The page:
acetyl-biotin lotin ta vidin
Figure 9 Schematic of a FP-serine-threonine kinase assay. A fluorescein labeled peptide is thiophosphorylated (step 2) by incubation with ATPyS and kinase. Biotin is attached to the sulfur by incubation with iodoacetyl-LC-biotin (step 3), and the binding of streptavidin to thio-biotinyl peptide (step 4) produces a FP signal.
RNA of the RNA-DNA hybrid is hydrolyzed. The fl-RNA will no longer be attached to the avidin bound biotin-DNA strand and hence the FP signal will decrease with increasing enzyme activity in this assay. The FP signal decreased to 110 mP from 306 mP. There was no enzyme activity in the absence of reaction mixture (Mg2+ and Mn2+).
The time dependence of the FP signal with HIV-RNase H showed that 60 min incubation is optimal (Fig. 10A). RNA hydrolysis was measured as a function of RNase H concentration; the FP signal showed that 2 units of RNase H was
optimal (Fig. 10B). Evaluation of FP RNase H assay with a plate of random compounds at 10 |M (Fig. 10C) showed that the distribution of activity was very tight, with most of the activity between 90 and 110%. This suggests that the assay does not give spurious results and that synthetics can be tested at 10 |M or higher concentrations. The results with FP RNase H assay suggest that the signal is robust and reproducible and can be used for HTS.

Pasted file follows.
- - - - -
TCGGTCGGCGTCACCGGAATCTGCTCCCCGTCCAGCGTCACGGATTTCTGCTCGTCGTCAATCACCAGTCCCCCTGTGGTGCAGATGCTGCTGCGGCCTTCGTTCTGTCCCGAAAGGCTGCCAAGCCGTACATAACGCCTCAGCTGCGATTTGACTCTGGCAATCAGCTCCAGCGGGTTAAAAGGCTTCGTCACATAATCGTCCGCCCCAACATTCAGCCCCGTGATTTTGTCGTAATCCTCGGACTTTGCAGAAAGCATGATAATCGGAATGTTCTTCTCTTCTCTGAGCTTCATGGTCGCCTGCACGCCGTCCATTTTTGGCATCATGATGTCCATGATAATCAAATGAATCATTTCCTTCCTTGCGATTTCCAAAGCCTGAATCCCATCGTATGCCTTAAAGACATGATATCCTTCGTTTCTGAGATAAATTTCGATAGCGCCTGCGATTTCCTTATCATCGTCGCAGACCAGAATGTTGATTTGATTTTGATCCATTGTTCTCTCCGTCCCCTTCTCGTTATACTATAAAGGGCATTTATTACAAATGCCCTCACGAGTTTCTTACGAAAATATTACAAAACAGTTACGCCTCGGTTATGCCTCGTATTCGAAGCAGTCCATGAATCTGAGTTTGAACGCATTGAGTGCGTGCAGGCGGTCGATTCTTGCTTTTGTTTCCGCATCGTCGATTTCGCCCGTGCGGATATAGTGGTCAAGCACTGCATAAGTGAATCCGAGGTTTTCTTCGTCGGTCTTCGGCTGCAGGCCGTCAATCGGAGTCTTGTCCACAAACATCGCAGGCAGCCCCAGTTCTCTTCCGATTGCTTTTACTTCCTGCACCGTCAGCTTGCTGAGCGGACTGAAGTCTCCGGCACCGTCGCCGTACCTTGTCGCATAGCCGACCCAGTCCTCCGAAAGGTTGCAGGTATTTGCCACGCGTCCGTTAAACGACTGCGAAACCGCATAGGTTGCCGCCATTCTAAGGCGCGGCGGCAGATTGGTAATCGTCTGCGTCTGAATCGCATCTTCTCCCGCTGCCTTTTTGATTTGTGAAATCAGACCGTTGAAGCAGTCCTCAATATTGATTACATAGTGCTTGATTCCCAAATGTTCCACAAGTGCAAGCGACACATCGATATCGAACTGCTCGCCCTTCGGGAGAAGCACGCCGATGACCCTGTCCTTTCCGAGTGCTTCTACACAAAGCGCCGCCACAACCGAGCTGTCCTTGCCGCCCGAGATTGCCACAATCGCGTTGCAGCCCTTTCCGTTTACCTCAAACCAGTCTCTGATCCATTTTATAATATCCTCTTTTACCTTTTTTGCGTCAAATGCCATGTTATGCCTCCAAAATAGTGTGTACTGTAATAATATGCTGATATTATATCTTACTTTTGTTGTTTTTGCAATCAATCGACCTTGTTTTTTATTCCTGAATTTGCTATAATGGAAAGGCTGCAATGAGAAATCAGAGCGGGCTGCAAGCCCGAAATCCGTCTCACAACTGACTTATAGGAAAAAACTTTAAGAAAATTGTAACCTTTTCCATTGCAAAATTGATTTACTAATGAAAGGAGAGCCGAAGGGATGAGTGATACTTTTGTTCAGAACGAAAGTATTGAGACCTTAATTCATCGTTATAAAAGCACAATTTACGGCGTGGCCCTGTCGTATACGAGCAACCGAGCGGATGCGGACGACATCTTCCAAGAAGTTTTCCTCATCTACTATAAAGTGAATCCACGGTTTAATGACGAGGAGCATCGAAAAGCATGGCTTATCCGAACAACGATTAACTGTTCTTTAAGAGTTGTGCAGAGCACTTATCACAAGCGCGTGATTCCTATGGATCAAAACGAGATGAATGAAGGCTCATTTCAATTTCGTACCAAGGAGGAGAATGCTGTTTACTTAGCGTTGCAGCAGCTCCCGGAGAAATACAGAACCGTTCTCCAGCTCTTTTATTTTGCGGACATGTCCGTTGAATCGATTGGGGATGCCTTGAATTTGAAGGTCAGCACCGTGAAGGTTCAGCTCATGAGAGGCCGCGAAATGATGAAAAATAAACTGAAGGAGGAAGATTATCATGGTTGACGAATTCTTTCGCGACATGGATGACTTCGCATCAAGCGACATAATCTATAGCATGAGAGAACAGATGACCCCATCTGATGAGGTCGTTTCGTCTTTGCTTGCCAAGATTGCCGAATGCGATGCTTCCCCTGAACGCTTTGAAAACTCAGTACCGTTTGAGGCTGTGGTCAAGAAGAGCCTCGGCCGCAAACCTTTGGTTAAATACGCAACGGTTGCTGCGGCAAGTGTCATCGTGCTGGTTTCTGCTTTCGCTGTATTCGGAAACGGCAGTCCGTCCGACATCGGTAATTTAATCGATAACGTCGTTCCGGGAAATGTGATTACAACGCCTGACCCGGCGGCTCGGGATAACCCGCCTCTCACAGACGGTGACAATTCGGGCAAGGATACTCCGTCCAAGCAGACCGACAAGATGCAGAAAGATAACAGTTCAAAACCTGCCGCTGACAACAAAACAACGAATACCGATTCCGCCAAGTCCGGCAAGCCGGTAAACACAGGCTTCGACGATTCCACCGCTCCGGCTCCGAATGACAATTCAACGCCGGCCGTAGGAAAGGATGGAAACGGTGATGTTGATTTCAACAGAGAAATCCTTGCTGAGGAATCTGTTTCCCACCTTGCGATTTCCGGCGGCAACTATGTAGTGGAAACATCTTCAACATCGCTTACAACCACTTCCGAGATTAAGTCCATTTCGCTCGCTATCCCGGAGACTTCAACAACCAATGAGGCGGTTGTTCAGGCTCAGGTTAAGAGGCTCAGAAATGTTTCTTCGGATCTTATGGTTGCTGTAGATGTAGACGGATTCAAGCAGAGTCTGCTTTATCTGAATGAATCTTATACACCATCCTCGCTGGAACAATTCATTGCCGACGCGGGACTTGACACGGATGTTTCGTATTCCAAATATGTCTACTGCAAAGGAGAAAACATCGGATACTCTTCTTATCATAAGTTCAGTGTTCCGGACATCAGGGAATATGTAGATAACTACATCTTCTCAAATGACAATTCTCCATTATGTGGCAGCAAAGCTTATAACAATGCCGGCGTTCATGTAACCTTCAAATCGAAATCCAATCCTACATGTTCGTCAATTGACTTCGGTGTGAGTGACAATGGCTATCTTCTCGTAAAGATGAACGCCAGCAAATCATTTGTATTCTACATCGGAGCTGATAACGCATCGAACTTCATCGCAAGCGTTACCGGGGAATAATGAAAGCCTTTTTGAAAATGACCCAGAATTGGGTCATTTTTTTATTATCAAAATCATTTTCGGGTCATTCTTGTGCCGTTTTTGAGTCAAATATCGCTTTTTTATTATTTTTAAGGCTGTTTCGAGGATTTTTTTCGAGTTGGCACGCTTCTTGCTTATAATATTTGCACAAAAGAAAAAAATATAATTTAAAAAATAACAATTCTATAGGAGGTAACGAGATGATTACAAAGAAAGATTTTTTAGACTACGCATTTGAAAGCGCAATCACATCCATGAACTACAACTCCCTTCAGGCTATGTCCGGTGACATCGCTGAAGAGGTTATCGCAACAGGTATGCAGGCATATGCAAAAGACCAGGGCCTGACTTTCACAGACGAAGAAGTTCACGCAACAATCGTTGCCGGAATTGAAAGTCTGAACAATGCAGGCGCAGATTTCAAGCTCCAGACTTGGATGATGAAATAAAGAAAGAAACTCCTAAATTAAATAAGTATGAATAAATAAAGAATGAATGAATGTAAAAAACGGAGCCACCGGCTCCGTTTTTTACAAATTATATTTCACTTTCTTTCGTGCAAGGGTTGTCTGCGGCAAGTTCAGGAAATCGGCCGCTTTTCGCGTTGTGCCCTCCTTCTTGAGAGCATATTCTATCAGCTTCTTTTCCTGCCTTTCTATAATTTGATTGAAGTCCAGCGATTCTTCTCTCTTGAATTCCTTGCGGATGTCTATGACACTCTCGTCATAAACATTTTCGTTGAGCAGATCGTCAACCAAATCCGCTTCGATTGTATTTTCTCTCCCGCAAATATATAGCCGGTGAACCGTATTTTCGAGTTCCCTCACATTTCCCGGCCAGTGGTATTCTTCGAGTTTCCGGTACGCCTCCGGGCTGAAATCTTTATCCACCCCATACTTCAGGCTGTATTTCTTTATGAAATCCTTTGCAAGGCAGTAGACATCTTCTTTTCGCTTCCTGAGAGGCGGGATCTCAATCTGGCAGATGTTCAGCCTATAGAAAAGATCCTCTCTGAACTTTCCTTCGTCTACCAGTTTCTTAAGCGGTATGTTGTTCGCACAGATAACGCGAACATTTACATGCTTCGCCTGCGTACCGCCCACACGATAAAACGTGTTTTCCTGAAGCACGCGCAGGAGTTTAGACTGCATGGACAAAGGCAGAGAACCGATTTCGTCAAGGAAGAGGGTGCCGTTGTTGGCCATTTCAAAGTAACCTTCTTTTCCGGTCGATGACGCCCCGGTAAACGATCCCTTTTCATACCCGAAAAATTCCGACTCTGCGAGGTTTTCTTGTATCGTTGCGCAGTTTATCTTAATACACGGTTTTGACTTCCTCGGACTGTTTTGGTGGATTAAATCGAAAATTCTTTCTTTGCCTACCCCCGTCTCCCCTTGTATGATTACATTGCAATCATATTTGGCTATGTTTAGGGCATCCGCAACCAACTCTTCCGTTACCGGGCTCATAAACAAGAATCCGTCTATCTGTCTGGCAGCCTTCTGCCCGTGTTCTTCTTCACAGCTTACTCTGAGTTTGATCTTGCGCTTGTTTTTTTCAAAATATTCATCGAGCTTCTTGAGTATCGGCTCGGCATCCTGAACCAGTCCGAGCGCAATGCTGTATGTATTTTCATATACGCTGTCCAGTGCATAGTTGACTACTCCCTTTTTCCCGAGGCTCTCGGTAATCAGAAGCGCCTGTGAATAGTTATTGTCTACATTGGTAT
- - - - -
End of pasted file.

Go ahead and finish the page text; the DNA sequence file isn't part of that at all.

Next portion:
Protease Assay. Standard FP protease assay kits using fluorescein labeled a-casein as substrate are available (Panvera and Molecular Probes). The FP signal of the relatively large fluorescein substrate is high and when cleaved by protease action produces smaller labeled fragments that have low FP signal. Fl-casein substrate, however, is not stable at lower pHs below 7. To assay various proteo-lytic enzymes by FP, a new pH-independent substrate BODIPY-a-casein was used between pH 2 to 11 . A peptide substrate derivatized by biotinylation of a Y-aminobutyric acid modified amino terminus and labeled with 5-(4,6-dichlorotriazinyl)aminofluorescein at the carboxy terminus was used for cytomegalovirus protease . The substrate binds to avidin and increases FP signal. Enzyme action cleaves the substrate generating a fluorescein containing peptide separated from biotin that will not be able to interact with avidin thereby resulting in the loss of FP signal.